It is to Emerson I have turned now,
damp February, for he has written
of the moral harmony of nature.
The key to every man is his thought.
But Emerson, half angel, suffers his
dear Ellen’s dying only half-consoled
that her lungs shall no more be torn nor her

head scalded by her blood, nor her whole life
suffer from the warfare between the force
& delicacy of her soul & the
weakness of her frame . . . March the 29th,
1832, of an evening strange
with dreaming, he scribbles, I visited
Ellen’s tomb & opened the coffin.

—Emerson looking in, clutching his key.
Months of hard freeze have ruptured the wild
fields of Ohio, and burdock is standing
as if stunned by persistent cold wind
or leaning over, as from rough breath.
I have brought my little one, bundled and
gloved, to the lonely place to let her run,

hoary whiskers, wild fescue, cracks widened
along the ground hard from a winter drought.
I have come out for the first time in weeks
still full of fever, insomnia-fogged,
to track her flags of breath where she’s dying
to vanish on the hillsides of bramble
and burr. The seasonal birds—scruff cardinal,

one or two sparrows, something with yellow—
scatter in small explosions of ice.
Emerson, gentle mourner, would be pleased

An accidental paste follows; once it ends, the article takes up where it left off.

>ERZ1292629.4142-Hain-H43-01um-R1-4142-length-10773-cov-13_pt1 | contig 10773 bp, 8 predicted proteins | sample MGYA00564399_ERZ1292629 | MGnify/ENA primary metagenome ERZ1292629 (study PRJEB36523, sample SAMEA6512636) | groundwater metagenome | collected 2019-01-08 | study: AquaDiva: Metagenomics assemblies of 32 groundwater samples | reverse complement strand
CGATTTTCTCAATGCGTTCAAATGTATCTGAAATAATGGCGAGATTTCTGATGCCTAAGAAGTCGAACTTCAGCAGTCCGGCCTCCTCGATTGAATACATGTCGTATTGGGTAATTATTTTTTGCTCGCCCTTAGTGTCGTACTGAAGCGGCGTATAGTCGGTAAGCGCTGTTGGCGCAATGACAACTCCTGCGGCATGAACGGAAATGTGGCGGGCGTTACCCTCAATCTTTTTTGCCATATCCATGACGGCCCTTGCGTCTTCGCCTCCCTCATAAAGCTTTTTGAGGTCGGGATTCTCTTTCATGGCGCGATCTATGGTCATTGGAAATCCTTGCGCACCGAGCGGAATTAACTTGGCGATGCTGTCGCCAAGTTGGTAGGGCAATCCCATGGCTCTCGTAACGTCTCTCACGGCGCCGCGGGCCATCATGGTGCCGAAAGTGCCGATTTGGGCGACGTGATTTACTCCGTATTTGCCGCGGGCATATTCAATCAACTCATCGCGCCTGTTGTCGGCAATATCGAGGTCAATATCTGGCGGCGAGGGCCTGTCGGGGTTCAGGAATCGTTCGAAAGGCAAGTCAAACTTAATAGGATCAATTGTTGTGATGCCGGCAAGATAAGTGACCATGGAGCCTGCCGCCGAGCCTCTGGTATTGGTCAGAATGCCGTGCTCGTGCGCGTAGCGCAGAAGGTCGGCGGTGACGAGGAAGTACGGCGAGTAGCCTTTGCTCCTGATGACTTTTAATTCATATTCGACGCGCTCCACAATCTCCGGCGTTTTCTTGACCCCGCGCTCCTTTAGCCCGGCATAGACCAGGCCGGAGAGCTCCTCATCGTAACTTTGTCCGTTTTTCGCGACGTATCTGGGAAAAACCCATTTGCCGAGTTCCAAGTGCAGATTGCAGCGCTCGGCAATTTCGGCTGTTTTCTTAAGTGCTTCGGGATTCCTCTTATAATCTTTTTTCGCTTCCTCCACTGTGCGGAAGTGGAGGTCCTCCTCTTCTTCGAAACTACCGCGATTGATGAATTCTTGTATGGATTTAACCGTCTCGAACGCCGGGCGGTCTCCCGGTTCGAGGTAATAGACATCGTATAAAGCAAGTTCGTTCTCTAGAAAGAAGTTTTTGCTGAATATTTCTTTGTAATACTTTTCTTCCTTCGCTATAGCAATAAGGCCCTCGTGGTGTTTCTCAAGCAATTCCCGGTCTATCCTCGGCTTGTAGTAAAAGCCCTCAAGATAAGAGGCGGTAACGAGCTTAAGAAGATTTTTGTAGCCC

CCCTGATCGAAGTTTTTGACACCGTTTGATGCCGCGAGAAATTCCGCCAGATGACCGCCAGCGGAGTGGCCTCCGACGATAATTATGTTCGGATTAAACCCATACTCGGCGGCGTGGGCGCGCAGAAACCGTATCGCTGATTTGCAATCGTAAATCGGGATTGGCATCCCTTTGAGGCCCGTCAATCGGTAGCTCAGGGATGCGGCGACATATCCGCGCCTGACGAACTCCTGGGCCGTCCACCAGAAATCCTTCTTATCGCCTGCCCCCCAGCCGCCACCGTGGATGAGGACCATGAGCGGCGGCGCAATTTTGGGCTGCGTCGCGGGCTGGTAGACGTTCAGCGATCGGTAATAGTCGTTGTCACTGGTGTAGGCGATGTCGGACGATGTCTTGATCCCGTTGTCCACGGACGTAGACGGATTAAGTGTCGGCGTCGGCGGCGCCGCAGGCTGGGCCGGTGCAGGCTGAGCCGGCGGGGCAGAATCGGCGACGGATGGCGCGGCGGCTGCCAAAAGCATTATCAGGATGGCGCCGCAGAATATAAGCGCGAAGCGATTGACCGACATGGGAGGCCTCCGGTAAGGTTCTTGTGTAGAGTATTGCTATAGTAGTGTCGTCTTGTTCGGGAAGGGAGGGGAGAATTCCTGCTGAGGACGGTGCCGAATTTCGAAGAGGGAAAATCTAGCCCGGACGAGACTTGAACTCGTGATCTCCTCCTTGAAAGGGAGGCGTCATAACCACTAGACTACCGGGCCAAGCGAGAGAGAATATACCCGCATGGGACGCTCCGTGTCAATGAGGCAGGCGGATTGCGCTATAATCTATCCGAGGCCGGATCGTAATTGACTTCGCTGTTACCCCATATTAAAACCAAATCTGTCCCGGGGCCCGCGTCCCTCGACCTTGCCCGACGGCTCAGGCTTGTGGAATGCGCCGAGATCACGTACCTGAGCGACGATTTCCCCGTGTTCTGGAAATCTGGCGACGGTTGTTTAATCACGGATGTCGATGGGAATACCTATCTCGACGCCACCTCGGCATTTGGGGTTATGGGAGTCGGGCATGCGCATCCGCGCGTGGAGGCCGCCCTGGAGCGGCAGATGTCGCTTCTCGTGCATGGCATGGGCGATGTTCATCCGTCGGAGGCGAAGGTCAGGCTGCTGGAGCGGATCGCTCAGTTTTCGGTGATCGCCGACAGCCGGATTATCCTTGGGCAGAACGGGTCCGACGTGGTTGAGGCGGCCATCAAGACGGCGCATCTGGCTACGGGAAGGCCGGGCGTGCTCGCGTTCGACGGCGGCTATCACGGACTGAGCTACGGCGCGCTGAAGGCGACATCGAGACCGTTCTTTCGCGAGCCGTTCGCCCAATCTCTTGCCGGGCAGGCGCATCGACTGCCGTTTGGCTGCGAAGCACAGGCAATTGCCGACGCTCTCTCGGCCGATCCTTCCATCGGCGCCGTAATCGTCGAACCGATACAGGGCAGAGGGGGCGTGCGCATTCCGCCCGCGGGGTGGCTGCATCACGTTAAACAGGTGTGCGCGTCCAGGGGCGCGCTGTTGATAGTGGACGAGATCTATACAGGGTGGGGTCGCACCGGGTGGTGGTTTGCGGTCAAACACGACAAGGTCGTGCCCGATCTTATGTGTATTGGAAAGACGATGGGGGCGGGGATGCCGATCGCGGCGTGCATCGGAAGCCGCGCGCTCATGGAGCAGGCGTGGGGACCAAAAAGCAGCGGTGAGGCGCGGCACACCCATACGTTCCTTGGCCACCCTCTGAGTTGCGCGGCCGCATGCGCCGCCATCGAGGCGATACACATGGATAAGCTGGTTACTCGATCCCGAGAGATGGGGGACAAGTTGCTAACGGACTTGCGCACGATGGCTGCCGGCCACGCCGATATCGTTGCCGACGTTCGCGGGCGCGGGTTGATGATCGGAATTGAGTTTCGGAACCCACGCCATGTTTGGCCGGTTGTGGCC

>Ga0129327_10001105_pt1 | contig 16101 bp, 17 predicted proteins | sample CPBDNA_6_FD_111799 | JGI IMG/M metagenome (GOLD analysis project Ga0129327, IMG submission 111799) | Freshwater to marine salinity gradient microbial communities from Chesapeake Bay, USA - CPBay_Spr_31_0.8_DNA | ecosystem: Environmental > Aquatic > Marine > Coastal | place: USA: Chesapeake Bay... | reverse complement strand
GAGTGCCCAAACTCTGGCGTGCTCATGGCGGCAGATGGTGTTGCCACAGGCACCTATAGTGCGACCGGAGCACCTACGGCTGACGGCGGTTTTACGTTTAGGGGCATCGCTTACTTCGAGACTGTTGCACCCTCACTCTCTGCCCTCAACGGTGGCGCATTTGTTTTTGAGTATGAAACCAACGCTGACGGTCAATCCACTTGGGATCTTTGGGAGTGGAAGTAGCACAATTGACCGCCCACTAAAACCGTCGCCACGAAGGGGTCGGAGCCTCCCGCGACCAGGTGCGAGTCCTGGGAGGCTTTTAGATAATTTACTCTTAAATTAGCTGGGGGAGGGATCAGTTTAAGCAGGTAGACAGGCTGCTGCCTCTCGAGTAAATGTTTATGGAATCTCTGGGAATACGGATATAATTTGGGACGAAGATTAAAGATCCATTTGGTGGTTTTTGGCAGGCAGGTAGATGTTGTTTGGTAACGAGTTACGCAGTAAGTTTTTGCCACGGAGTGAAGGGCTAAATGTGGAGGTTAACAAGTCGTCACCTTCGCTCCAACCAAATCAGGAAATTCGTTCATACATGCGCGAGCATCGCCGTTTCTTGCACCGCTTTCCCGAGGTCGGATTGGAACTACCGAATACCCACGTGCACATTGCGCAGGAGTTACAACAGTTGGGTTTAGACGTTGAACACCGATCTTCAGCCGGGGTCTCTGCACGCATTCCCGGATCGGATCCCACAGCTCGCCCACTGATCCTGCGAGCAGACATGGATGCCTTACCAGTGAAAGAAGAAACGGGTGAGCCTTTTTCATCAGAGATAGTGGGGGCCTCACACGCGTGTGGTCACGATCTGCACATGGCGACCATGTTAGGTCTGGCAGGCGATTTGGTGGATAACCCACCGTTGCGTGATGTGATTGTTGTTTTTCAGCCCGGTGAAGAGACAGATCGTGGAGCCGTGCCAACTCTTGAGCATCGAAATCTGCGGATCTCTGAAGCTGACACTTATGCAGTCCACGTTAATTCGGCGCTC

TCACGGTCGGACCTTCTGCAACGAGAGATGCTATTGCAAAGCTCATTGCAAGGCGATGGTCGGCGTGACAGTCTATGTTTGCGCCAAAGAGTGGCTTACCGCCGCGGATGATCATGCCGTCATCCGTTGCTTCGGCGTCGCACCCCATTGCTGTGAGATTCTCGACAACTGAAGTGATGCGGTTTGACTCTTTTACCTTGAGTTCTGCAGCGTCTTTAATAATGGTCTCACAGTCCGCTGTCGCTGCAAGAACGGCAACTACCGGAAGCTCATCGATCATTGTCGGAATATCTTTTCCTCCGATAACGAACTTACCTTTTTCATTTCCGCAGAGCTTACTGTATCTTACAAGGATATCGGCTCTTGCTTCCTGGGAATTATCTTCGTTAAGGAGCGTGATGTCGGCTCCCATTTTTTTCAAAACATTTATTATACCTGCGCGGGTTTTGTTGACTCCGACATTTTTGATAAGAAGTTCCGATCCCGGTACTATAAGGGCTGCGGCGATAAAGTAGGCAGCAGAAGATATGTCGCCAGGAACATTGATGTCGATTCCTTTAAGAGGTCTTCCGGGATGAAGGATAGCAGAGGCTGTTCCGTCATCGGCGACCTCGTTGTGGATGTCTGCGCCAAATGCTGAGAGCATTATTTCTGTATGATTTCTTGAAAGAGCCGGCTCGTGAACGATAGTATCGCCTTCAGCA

by the physical crunch of the ground, damp
from the melt, shaped by the shape of his boot,
that half of him who loved the Dunscore heath
too rocky to cultivate, covered thick

with heather, gnarled hawthorn, the yellow furze
not far from Carlyle’s homestead where they strolled,
—that half of him for whom nature was thought.
Kate has found things to deepen her horror
for evenings to come, a deer carcass tunneled
by slugs, drilled, and abandoned, a bundle
of bone shards, hoof and hide, hidden by thick

bramble, or the bramble itself enough
to collapse her dreams, braided like rope, blood-
colored, blood-barbed, tangled as Medusa.
What does she see when she looks at such things?
I do not know what is so wrong with me
that my body has erupted, system
by system, sick unto itself. I do

not know what I have done, nor what she thinks
when she turns toward her ill father. How did
Emerson behold of his Ellen, un-
embalmed face fallen in, of her white hands?
Dreams & beasts are two keys by which we are
to find out the secrets of our own natures.
Half angel, Emerson wrestles all night

with his journal, the awful natural
fact of Ellen’s death, which must have been
deeper sacrifice than a sacrament.
Where has she gone now, whose laughter comes down
like light snow on the beautiful hills?
Perhaps it is the world that is the matter . . .
—His other half worried by the wording.


Emerson’s account of his first wife Ellen’s illness is taken from a letter on the day of her death, February 9, 1832, to his Aunt Mary. His brother Charles wrote, in a letter to another brother, William, that Waldo was “as one over whom the waters have gone.” On March 29, Emerson entered this solitary sentence in his journal: “I visited Ellen’s tomb & opened the coffin.” The comments about dreams, beasts, and keys are also from his journals.

David Baker, “Romanticism” from Changeable Thunder. Copyright © 2001 by David Baker. Reprinted with the permission of the University of Arkansas Press,
Source: Changeable Thunder (University of Arkansas Press, 2001)
More Poems by David Baker